Insanity is a Gift

Way back in December, I posted a chapter of a post apocalyptic novel I’ve been puttering away at. Actually, the puttering stopped and said novel went into the pile of WIPs that I wish I had the time and the focus to finish. Insanity tends to make one easily distracted. I’m always very easily enamoured with new ideas so I’ll pause and write an outline, then something else happens, and I deal with that, then before I know it, I’ve got five chapters written of the new story and original story is gathering dust. It’s how my mind works.

Actually, it’s probably why I have finished novels that are so completely different. I need to write what I’m in the mood (re: inspired) to write. I can rewrite anything at any time, but the initial draft is written in a different mindset. The one that’s fun.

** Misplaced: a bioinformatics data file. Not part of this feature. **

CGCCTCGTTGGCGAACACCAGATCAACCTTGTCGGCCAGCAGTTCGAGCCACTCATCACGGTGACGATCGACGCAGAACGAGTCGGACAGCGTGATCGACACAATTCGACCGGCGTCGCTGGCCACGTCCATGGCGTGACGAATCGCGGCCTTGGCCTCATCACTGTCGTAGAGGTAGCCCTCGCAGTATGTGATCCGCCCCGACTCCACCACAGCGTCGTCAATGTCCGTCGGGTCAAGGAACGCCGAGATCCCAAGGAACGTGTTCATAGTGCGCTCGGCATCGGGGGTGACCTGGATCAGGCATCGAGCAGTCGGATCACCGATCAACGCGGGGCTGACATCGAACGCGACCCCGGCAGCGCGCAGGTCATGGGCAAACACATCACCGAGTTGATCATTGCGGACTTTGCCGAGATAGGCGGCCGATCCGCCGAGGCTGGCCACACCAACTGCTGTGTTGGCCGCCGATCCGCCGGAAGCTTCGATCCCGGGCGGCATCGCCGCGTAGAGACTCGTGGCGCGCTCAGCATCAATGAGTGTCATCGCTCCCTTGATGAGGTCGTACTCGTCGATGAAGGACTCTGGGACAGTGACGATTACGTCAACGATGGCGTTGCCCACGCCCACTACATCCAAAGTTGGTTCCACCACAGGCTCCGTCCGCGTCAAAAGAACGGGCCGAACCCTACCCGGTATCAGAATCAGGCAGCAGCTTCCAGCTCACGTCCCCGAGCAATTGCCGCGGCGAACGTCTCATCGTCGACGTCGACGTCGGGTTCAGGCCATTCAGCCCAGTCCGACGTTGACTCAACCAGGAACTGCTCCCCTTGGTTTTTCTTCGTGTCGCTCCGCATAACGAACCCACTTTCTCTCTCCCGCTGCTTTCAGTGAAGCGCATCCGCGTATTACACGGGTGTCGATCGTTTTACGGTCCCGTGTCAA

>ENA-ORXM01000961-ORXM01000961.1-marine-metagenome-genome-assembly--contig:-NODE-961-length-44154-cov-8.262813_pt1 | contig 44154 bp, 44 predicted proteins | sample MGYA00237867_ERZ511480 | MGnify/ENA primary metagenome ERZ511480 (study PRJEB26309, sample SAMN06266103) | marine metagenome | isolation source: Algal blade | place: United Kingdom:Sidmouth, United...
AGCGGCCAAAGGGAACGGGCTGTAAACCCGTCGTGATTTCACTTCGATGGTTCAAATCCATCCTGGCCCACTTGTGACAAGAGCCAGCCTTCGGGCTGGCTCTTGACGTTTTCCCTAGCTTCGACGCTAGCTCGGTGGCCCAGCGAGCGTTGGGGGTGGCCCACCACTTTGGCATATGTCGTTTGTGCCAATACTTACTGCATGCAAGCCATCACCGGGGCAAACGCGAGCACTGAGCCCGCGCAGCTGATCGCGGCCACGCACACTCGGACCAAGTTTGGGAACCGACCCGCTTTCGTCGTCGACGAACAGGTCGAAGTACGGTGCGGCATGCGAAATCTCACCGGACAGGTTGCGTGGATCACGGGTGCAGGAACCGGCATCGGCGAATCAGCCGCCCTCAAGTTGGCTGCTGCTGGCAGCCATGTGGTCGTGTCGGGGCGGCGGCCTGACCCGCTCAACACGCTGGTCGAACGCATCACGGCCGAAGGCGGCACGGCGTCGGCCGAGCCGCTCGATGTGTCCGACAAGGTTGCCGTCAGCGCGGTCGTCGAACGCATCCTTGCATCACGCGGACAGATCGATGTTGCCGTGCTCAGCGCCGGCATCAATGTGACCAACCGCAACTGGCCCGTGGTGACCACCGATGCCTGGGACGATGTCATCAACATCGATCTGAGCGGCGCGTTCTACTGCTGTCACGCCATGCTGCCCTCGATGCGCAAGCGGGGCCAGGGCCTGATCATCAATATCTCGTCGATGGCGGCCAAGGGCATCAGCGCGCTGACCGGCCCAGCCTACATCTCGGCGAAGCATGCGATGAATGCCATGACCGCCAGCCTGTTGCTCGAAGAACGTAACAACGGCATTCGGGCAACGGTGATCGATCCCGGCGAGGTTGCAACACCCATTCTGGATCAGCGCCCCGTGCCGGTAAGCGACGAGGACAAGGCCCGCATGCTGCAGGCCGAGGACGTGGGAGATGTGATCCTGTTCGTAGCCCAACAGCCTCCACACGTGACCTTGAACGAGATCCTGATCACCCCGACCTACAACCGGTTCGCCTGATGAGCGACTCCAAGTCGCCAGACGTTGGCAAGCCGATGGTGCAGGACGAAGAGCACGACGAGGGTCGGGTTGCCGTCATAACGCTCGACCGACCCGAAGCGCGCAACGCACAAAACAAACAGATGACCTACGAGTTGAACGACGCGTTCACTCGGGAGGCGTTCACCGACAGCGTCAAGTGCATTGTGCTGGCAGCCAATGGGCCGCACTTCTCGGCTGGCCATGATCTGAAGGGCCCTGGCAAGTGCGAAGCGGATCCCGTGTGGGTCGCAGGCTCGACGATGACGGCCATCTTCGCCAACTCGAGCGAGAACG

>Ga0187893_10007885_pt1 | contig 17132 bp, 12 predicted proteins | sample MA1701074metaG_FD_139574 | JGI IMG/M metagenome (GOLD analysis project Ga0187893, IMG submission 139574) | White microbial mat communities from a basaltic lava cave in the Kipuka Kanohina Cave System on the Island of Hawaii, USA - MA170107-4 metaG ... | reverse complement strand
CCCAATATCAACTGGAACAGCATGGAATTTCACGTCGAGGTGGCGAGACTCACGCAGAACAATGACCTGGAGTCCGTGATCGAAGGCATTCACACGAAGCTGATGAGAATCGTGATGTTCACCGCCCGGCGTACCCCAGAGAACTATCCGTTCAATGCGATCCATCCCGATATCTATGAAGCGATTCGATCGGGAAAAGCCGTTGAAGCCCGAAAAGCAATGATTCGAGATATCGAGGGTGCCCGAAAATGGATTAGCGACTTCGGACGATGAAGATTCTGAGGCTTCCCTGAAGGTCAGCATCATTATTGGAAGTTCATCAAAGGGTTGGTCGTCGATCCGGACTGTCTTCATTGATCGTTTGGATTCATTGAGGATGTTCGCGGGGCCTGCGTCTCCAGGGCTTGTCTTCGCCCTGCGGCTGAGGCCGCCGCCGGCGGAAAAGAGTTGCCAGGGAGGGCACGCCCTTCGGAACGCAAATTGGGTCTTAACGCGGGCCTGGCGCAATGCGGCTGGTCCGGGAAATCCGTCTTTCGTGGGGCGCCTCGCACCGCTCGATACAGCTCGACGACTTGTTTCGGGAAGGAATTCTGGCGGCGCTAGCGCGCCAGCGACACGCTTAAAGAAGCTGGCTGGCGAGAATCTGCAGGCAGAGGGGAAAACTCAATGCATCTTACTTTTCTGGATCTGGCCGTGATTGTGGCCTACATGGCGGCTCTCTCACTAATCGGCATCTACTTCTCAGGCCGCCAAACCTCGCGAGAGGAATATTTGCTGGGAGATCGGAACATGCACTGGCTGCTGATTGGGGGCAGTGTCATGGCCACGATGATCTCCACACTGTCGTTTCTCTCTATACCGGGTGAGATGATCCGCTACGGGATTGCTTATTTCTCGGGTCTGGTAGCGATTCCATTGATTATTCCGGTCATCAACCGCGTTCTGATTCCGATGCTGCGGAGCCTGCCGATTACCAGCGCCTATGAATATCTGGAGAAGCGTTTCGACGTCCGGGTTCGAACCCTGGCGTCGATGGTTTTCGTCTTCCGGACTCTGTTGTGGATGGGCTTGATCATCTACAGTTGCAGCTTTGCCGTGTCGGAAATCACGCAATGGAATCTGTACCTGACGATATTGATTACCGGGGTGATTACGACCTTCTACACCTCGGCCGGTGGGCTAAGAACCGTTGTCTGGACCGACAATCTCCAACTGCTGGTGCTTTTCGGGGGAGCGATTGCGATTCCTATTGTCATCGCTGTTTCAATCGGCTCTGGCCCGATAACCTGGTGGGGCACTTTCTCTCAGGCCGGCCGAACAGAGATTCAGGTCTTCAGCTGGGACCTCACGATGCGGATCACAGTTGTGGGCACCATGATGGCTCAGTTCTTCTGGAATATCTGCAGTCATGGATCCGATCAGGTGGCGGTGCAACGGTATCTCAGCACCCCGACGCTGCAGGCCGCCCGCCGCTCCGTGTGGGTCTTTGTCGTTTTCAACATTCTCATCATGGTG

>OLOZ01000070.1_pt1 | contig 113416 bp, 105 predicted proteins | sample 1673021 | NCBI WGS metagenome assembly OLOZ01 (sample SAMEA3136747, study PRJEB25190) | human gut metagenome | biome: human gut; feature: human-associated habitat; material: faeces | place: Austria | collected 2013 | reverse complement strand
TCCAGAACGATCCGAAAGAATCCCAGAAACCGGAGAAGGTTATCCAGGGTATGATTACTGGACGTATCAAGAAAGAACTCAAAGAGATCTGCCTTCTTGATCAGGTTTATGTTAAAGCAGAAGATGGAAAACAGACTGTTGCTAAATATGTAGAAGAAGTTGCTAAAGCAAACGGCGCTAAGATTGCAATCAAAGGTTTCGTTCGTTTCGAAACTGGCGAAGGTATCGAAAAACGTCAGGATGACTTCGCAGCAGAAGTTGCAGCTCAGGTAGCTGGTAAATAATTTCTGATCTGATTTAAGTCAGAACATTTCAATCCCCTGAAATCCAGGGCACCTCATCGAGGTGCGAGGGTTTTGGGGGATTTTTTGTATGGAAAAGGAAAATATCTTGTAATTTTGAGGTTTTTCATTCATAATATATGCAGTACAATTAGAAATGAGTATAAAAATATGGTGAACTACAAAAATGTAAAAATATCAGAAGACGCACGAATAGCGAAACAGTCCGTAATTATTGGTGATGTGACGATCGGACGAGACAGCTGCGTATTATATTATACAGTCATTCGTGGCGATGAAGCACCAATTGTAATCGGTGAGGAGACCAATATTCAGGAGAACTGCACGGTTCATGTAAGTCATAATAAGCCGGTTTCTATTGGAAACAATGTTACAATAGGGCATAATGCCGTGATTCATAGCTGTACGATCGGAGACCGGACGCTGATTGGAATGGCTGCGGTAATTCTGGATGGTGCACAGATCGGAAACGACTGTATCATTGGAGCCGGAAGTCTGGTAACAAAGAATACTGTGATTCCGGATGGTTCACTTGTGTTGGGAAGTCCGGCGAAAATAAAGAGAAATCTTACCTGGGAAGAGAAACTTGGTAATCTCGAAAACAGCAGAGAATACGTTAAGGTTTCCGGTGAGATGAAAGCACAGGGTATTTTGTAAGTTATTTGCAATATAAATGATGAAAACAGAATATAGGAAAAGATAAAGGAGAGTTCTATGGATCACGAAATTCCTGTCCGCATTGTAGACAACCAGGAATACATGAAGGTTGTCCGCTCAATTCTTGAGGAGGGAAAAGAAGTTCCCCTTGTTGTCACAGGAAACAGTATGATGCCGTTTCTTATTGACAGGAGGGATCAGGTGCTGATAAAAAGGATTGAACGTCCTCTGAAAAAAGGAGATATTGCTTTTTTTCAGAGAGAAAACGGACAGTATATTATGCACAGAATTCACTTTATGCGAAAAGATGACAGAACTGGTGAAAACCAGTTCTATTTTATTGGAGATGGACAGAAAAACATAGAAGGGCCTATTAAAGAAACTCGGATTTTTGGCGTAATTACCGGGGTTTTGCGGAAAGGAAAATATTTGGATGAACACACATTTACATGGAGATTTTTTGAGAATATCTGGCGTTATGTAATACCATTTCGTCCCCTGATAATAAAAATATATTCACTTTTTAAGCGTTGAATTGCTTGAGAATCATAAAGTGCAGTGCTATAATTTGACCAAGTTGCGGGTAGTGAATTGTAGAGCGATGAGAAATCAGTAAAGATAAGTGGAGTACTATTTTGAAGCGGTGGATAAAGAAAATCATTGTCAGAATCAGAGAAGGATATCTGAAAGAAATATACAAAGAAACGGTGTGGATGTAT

Anyway, I’m rambling. this story was mostly stalled because I hadn’t finished the outline and I had absolutely no idea what I was doing with it. I don’t need to work from an outline, but I at least need to know my intended ending. I say intended because the ending I finish with is never the same as the one I plan. But that doesn’t matter. I HAVE to have a direction to write toward. Do I make any sense?

I was bitching about this to Kurt, and he’s all like, “Something that I can’t share because it would give the whole story away but let’s just say insert insane idea here.” I was like “Right. Thanks for nothing.” And I stormed off to my office/garage to chat with the moles while I pondered whether or not to give up on this one. But you know, the more I thought about it, the less crazy the ending he proposed seemed. So inside I went. Kurt dutifully muted the hockey game and answered my questions. Then, when he started doing the nod and smile thing, I knew I’d lost his attention. So upstairs I went and out to the garage…er, my office. I emailed a dear friend who always gives me honest feedback, whether I want it or not, and he didn’t say crazy even once. He loved it.